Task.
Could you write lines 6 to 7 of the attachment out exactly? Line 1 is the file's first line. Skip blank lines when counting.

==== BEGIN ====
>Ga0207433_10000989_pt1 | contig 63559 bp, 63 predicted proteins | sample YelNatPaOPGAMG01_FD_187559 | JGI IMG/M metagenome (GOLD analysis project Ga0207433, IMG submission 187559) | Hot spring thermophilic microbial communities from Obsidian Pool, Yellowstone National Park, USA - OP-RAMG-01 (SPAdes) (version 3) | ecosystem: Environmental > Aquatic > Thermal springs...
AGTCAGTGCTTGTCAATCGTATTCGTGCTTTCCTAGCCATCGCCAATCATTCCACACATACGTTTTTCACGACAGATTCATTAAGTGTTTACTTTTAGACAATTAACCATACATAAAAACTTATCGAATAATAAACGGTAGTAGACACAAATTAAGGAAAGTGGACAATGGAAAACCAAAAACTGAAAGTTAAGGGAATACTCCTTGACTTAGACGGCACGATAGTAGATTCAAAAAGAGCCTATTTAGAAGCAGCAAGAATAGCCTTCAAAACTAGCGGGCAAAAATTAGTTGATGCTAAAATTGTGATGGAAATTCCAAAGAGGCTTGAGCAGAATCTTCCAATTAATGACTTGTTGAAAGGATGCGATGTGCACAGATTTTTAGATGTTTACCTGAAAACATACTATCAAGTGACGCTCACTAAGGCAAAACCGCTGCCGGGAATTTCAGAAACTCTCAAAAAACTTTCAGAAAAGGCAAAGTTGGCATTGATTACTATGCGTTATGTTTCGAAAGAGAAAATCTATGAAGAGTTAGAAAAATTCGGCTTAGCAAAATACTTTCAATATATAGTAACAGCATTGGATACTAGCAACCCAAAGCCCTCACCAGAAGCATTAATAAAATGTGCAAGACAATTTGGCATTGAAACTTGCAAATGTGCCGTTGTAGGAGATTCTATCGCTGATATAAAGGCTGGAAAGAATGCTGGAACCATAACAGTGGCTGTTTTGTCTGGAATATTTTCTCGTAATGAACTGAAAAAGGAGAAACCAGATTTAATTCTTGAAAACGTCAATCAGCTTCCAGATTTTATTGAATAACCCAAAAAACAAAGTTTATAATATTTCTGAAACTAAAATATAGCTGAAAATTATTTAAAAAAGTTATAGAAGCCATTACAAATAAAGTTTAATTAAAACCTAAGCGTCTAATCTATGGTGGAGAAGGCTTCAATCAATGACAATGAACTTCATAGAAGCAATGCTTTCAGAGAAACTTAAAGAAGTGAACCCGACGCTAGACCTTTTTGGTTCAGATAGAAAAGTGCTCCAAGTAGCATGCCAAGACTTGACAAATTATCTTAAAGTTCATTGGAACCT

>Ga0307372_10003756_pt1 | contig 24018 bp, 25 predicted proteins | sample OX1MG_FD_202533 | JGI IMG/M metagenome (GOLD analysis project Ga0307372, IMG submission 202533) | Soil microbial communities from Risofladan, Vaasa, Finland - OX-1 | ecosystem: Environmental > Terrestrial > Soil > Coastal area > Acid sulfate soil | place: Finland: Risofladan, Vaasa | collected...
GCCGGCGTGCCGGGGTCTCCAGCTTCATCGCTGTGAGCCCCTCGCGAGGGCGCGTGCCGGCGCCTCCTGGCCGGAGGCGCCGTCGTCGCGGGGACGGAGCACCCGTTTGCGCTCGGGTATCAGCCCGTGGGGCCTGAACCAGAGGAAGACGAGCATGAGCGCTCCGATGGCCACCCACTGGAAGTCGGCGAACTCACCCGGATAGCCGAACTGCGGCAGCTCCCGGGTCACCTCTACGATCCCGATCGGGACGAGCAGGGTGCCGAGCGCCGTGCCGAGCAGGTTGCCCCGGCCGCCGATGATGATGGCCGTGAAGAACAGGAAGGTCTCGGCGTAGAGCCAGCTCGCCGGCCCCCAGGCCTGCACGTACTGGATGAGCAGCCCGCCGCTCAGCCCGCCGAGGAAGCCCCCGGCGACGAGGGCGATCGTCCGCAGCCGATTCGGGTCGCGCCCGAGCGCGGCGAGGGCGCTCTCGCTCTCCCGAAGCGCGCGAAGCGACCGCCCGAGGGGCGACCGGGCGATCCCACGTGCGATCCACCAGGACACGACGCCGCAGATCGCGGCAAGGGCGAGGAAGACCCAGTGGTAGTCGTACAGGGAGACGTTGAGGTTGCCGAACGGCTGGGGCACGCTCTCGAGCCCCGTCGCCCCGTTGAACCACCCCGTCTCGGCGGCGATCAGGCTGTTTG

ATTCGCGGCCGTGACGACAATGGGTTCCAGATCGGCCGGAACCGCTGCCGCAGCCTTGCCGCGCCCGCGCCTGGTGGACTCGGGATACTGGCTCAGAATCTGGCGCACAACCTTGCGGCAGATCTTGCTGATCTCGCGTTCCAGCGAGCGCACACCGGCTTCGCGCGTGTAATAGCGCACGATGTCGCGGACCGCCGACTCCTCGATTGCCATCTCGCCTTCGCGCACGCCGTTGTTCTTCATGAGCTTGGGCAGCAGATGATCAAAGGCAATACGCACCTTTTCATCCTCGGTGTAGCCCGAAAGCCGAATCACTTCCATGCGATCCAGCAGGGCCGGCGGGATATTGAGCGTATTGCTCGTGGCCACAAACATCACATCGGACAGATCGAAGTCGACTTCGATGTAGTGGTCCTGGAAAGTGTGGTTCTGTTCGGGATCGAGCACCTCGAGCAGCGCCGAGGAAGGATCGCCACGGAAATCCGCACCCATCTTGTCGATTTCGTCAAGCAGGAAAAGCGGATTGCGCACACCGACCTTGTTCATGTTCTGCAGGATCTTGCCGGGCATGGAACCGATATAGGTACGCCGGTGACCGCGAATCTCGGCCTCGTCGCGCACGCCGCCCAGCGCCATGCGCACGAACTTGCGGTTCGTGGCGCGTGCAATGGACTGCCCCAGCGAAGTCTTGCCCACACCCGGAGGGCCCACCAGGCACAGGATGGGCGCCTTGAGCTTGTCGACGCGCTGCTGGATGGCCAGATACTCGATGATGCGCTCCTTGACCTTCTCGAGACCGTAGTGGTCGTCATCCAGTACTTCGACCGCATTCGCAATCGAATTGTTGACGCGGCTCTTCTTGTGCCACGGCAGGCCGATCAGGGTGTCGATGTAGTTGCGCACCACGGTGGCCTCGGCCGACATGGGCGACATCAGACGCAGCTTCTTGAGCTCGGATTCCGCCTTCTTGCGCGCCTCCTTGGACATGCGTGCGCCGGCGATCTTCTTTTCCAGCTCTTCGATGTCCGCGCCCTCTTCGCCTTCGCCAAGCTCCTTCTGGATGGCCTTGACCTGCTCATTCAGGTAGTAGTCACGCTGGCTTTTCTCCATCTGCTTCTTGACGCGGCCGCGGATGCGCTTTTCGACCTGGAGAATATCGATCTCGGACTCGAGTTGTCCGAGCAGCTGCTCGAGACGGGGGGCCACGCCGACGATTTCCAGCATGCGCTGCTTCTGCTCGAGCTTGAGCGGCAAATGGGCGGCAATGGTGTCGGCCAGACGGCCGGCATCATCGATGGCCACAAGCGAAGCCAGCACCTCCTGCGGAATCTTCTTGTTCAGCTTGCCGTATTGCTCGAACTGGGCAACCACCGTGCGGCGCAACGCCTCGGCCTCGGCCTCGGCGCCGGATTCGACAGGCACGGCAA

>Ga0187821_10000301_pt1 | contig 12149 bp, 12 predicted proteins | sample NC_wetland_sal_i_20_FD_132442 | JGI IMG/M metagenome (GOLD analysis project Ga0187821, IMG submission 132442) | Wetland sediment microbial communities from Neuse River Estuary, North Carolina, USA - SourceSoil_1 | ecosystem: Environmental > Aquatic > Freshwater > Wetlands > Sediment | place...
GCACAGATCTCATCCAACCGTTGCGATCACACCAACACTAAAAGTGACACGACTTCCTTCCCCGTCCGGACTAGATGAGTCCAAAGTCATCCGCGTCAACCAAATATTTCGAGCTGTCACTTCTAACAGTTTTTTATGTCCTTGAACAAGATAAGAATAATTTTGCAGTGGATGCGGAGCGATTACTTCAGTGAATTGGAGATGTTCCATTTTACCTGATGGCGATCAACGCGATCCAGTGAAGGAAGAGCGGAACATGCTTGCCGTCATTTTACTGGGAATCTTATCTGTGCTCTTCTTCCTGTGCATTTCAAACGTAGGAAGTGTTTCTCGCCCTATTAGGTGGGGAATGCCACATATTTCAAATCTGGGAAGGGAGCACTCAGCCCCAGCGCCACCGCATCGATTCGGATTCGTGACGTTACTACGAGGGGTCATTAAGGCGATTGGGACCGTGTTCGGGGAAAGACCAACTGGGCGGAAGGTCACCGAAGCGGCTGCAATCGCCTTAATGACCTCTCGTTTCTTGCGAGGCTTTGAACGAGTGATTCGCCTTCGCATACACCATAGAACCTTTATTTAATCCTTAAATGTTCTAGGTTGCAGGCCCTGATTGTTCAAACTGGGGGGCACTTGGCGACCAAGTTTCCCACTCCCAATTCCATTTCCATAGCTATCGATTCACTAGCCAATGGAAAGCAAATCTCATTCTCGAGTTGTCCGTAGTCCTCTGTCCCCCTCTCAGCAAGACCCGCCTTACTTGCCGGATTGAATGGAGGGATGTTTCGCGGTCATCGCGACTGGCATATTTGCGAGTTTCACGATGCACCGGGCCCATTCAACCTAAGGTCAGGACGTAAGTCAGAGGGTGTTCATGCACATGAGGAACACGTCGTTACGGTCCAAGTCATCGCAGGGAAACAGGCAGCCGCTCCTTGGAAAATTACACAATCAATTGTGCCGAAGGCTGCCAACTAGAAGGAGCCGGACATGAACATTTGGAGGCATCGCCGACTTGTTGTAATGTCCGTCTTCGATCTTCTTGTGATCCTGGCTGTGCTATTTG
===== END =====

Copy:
>Ga0187821_10000301_pt1 | contig 12149 bp, 12 predicted proteins | sample NC_wetland_sal_i_20_FD_132442 | JGI IMG/M metagenome (GOLD analysis project Ga0187821, IMG submission 132442) | Wetland sediment microbial communities from Neuse River Estuary, North Carolina, USA - SourceSoil_1 | ecosystem: Environmental > Aquatic > Freshwater > Wetlands > Sediment | place...
GCACAGATCTCATCCAACCGTTGCGATCACACCAACACTAAAAGTGACACGACTTCCTTCCCCGTCCGGACTAGATGAGTCCAAAGTCATCCGCGTCAACCAAATATTTCGAGCTGTCACTTCTAACAGTTTTTTATGTCCTTGAACAAGATAAGAATAATTTTGCAGTGGATGCGGAGCGATTACTTCAGTGAATTGGAGATGTTCCATTTTACCTGATGGCGATCAACGCGATCCAGTGAAGGAAGAGCGGAACATGCTTGCCGTCATTTTACTGGGAATCTTATCTGTGCTCTTCTTCCTGTGCATTTCAAACGTAGGAAGTGTTTCTCGCCCTATTAGGTGGGGAATGCCACATATTTCAAATCTGGGAAGGGAGCACTCAGCCCCAGCGCCACCGCATCGATTCGGATTCGTGACGTTACTACGAGGGGTCATTAAGGCGATTGGGACCGTGTTCGGGGAAAGACCAACTGGGCGGAAGGTCACCGAAGCGGCTGCAATCGCCTTAATGACCTCTCGTTTCTTGCGAGGCTTTGAACGAGTGATTCGCCTTCGCATACACCATAGAACCTTTATTTAATCCTTAAATGTTCTAGGTTGCAGGCCCTGATTGTTCAAACTGGGGGGCACTTGGCGACCAAGTTTCCCACTCCCAATTCCATTTCCATAGCTATCGATTCACTAGCCAATGGAAAGCAAATCTCATTCTCGAGTTGTCCGTAGTCCTCTGTCCCCCTCTCAGCAAGACCCGCCTTACTTGCCGGATTGAATGGAGGGATGTTTCGCGGTCATCGCGACTGGCATATTTGCGAGTTTCACGATGCACCGGGCCCATTCAACCTAAGGTCAGGACGTAAGTCAGAGGGTGTTCATGCACATGAGGAACACGTCGTTACGGTCCAAGTCATCGCAGGGAAACAGGCAGCCGCTCCTTGGAAAATTACACAATCAATTGTGCCGAAGGCTGCCAACTAGAAGGAGCCGGACATGAACATTTGGAGGCATCGCCGACTTGTTGTAATGTCCGTCTTCGATCTTCTTGTGATCCTGGCTGTGCTATTTG